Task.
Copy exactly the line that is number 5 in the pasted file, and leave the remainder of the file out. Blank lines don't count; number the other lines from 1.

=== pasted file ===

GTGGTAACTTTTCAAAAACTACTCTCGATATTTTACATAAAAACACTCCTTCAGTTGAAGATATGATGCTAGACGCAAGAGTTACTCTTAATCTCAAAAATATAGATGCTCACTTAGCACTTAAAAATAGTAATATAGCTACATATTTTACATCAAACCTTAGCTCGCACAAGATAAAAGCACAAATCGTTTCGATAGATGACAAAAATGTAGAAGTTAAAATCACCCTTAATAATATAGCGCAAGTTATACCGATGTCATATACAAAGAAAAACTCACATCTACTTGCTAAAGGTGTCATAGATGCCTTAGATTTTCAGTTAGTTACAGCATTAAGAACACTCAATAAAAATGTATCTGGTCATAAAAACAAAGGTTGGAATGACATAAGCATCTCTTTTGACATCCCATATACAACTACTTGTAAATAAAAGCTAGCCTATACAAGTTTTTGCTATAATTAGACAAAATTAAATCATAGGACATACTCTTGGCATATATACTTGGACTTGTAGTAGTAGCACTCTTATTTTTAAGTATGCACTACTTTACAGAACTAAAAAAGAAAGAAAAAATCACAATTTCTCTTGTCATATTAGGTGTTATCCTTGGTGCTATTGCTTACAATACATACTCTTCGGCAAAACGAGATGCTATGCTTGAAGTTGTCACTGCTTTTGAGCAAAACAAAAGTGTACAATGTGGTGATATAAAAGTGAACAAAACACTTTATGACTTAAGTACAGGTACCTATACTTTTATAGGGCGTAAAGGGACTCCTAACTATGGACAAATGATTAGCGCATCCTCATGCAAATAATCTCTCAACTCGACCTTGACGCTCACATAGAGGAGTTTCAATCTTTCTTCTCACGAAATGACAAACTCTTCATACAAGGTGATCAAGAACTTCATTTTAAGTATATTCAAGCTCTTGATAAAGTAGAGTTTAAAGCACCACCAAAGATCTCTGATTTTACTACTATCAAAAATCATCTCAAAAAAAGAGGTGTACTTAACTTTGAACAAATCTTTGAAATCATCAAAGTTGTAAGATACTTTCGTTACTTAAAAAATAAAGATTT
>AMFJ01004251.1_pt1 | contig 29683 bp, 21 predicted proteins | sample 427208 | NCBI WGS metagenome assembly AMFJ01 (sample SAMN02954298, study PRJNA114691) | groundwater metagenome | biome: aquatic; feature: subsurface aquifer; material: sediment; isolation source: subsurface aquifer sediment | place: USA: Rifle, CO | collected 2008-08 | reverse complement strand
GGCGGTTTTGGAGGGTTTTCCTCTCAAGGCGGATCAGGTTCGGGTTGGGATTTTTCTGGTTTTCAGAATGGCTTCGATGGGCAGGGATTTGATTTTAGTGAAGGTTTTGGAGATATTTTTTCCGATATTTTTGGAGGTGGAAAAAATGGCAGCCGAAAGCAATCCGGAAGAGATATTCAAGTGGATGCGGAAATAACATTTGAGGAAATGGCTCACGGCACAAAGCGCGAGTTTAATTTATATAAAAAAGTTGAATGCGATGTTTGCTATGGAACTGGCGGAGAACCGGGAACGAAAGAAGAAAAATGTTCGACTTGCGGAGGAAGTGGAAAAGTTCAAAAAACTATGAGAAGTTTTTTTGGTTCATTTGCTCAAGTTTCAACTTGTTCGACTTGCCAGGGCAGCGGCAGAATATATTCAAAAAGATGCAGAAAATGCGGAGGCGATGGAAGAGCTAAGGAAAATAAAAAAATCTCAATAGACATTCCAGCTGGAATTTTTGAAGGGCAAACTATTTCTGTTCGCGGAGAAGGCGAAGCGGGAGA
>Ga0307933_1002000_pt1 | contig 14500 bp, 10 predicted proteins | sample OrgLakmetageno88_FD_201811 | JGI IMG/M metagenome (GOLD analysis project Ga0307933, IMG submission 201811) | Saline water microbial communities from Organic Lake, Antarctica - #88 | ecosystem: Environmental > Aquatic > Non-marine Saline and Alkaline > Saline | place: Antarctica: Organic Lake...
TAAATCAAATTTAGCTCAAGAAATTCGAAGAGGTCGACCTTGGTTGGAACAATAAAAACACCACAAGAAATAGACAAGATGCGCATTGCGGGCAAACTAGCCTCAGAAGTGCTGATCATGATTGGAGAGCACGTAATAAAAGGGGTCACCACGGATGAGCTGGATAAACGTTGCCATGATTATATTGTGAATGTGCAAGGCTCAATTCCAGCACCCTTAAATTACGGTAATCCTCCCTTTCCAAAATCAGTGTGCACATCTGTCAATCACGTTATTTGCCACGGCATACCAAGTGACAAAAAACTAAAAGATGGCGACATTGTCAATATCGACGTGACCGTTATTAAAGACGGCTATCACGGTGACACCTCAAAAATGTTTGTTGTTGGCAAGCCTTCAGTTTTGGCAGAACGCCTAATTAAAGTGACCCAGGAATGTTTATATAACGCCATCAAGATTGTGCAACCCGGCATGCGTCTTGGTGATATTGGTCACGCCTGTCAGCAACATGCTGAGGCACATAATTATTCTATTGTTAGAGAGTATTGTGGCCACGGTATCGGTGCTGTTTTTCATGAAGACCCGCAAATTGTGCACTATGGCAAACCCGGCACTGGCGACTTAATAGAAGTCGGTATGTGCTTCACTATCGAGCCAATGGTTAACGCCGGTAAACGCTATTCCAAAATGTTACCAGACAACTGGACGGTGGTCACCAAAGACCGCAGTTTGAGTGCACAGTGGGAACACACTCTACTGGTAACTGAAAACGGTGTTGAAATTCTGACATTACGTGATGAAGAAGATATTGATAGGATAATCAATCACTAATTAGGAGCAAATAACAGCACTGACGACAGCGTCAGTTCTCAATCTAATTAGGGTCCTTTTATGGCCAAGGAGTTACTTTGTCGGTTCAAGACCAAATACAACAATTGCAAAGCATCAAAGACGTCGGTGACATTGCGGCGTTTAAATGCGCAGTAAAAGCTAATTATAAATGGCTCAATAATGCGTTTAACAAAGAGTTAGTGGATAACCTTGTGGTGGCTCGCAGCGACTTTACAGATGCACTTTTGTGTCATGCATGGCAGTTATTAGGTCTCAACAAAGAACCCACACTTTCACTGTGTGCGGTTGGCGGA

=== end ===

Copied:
TAAATCAAATTTAGCTCAAGAAATTCGAAGAGGTCGACCTTGGTTGGAACAATAAAAACACCACAAGAAATAGACAAGATGCGCATTGCGGGCAAACTAGCCTCAGAAGTGCTGATCATGATTGGAGAGCACGTAATAAAAGGGGTCACCACGGATGAGCTGGATAAACGTTGCCATGATTATATTGTGAATGTGCAAGGCTCAATTCCAGCACCCTTAAATTACGGTAATCCTCCCTTTCCAAAATCAGTGTGCACATCTGTCAATCACGTTATTTGCCACGGCATACCAAGTGACAAAAAACTAAAAGATGGCGACATTGTCAATATCGACGTGACCGTTATTAAAGACGGCTATCACGGTGACACCTCAAAAATGTTTGTTGTTGGCAAGCCTTCAGTTTTGGCAGAACGCCTAATTAAAGTGACCCAGGAATGTTTATATAACGCCATCAAGATTGTGCAACCCGGCATGCGTCTTGGTGATATTGGTCACGCCTGTCAGCAACATGCTGAGGCACATAATTATTCTATTGTTAGAGAGTATTGTGGCCACGGTATCGGTGCTGTTTTTCATGAAGACCCGCAAATTGTGCACTATGGCAAACCCGGCACTGGCGACTTAATAGAAGTCGGTATGTGCTTCACTATCGAGCCAATGGTTAACGCCGGTAAACGCTATTCCAAAATGTTACCAGACAACTGGACGGTGGTCACCAAAGACCGCAGTTTGAGTGCACAGTGGGAACACACTCTACTGGTAACTGAAAACGGTGTTGAAATTCTGACATTACGTGATGAAGAAGATATTGATAGGATAATCAATCACTAATTAGGAGCAAATAACAGCACTGACGACAGCGTCAGTTCTCAATCTAATTAGGGTCCTTTTATGGCCAAGGAGTTACTTTGTCGGTTCAAGACCAAATACAACAATTGCAAAGCATCAAAGACGTCGGTGACATTGCGGCGTTTAAATGCGCAGTAAAAGCTAATTATAAATGGCTCAATAATGCGTTTAACAAAGAGTTAGTGGATAACCTTGTGGTGGCTCGCAGCGACTTTACAGATGCACTTTTGTGTCATGCATGGCAGTTATTAGGTCTCAACAAAGAACCCACACTTTCACTGTGTGCGGTTGGCGGA